Chromatic aberration is something that troubles some people, including myself, and not others. Suffice to say that CA is low, but noticeable. On axis CA is almost if not completely absent. Off axis CA is present, and noticeable towards the edges of the field, from about 70-80% from the centre on a sunny day. It is minor, but does detract slightly from the otherwise superb edge sharpness. On a dull day, with snow on the ground, off axis CA was quite noticeable, and somewhat disconcerting to my eyes. It was seen as purple fringing away from the centre of the field. It did not interfere with identifying birds, but it did mar the subjective quality of the view. I should add that in these conditions most if not all binoculars will show off-axis CA, and many if not most will show more than the new EL. CA is present, but it is well controlled, and may well not be noticed by most users.

I tried the binoculars on the night sky, and I was impressed with the image quality, especially the edge sharpness, where stars appeared as points. The magnification distortion was less noticeable than during daytime.

Eye relief is very good, and more than enough for eyeglass wearers.

The binocular has a slight smell of rubber, but only when the nose is placed in close proximity to the rubber armour. This is perhaps not a complete surprise.

The binocular does feel fairly heavy, no doubt the objective covers, eyepiece cover, and strap do not help.

The binocular is supplied with a soft case, strap, and covers for the oculars and objectives. The case is in my view rather over-elaborate, and I prefer the simpler designs supplied by some other manufacturers.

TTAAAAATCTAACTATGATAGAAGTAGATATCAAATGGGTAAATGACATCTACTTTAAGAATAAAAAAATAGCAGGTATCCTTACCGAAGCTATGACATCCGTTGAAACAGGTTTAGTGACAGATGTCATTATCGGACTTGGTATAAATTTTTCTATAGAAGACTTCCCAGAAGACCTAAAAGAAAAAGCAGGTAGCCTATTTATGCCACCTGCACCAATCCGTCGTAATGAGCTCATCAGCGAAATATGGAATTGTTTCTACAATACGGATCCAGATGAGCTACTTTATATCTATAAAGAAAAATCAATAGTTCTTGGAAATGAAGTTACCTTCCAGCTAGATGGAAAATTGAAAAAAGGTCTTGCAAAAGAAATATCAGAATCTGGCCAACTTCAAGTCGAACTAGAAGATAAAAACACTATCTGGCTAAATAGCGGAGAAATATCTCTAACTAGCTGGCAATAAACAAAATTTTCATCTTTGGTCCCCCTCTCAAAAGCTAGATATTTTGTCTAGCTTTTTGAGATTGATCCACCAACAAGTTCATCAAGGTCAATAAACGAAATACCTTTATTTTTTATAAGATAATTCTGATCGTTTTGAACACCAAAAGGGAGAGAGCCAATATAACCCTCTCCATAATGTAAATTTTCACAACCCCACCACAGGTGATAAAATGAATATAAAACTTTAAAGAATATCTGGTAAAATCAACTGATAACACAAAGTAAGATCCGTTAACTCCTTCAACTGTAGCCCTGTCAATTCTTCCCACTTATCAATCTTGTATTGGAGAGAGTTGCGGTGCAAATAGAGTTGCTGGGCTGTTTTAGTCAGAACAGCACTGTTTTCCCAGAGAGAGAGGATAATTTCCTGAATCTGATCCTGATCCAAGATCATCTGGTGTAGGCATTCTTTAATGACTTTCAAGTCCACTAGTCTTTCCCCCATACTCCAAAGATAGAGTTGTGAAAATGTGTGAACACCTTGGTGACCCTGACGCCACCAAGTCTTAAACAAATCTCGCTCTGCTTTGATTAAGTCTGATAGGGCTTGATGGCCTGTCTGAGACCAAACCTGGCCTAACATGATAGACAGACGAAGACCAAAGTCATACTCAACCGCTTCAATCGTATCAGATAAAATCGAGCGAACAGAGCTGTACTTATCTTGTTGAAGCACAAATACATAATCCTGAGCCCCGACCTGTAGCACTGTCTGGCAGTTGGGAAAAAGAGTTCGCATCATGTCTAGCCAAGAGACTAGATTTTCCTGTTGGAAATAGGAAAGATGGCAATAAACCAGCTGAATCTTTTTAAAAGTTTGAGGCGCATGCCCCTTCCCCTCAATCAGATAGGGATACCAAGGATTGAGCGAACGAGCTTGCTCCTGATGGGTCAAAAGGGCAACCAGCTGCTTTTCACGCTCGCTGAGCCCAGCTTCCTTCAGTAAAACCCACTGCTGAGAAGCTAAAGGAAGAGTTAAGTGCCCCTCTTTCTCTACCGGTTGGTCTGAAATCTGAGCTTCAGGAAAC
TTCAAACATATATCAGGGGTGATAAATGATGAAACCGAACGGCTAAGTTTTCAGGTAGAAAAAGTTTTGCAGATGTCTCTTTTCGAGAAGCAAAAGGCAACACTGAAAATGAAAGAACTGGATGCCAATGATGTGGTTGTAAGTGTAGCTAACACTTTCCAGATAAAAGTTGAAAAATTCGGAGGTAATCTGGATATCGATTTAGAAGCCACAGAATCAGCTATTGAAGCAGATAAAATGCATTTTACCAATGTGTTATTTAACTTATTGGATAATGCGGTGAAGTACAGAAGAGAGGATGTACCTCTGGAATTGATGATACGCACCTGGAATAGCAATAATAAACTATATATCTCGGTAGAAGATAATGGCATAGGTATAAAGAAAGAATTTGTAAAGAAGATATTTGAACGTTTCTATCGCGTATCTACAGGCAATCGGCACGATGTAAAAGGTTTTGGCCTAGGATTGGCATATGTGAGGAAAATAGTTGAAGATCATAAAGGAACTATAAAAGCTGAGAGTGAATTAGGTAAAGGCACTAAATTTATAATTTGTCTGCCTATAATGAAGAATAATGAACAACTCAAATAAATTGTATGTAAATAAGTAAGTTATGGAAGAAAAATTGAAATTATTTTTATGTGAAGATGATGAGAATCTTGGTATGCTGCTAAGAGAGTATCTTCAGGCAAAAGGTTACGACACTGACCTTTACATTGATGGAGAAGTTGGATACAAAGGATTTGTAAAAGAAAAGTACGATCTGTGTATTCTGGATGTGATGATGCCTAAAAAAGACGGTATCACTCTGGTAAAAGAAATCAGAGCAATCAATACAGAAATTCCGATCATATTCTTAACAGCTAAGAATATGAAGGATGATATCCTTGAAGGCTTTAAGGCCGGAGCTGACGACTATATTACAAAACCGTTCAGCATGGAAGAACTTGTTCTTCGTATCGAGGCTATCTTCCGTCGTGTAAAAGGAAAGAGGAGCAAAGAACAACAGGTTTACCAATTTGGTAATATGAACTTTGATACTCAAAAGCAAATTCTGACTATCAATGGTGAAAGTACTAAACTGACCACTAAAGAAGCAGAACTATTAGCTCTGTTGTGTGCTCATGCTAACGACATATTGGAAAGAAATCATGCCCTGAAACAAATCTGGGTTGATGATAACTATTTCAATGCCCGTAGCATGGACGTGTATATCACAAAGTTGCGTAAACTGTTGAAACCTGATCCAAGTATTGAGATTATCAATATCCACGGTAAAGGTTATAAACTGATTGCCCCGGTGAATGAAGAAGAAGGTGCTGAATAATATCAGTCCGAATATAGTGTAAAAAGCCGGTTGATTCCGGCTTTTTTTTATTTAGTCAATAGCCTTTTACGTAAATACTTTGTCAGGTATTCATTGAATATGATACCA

In summary, the new EL has good design, excellent build, and improved optics, with remarkable edge sharpness, but unusual distortion, and controlled but noticeable CA. it is without doubt a high quality binocular, albeit at a high price.

I compared the binocular to my Nikon 8x32 SE, which some regard as one of the finest binoculars made. Note that mine was made over a decade ago, and hence it does not have the latest coatings, which may impact contrast. My subjective opinion is that the Swarovski provides an image with slightly higher contrast, but quite a bit more off axis CA. They both have similar edge sharpness. The Nikon image has slight pin cushion distortion which I prefer to the correction of rectilinear distortion chosen by Swarovski. In very low light, the Swarovski provides a noticeably brighter image, which is not surprising given the larger objectives. As far as ease of use is concerned, the Swarovski wins: I find the Nikon slightly cumbersome to hold, and the small focus wheel is rather stiff and awkward.

Incidentally, I recommend that you take my review as no more than an opinion, and that you test them for yourself, preferably alongside other binoculars of a similar quality. In practice the view through a binocular depends strongly on each persons personal psychology, and something that annoys me, such as chromatic aberration, may be missed by someone else, and conversely, something that does not bother me, such as edge distortion, may irritate them.
2 members found this helpful.
Racket-tailed Durango
How recessed are the lenses? With my CL Companion 8x30 I can watch birds in the rain better than with my SLC 10x42, because the CL has more recessed lenses that don't get wet, usually. How are the EL 8.5x42?
  • Very sharp , Bright , easy to hold , lightweight , waterproof
  • none
Bought these a few years back and have not once been dissapointed with them they are one of the best brinoculars around and i will never need another pair.

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Large Binoculars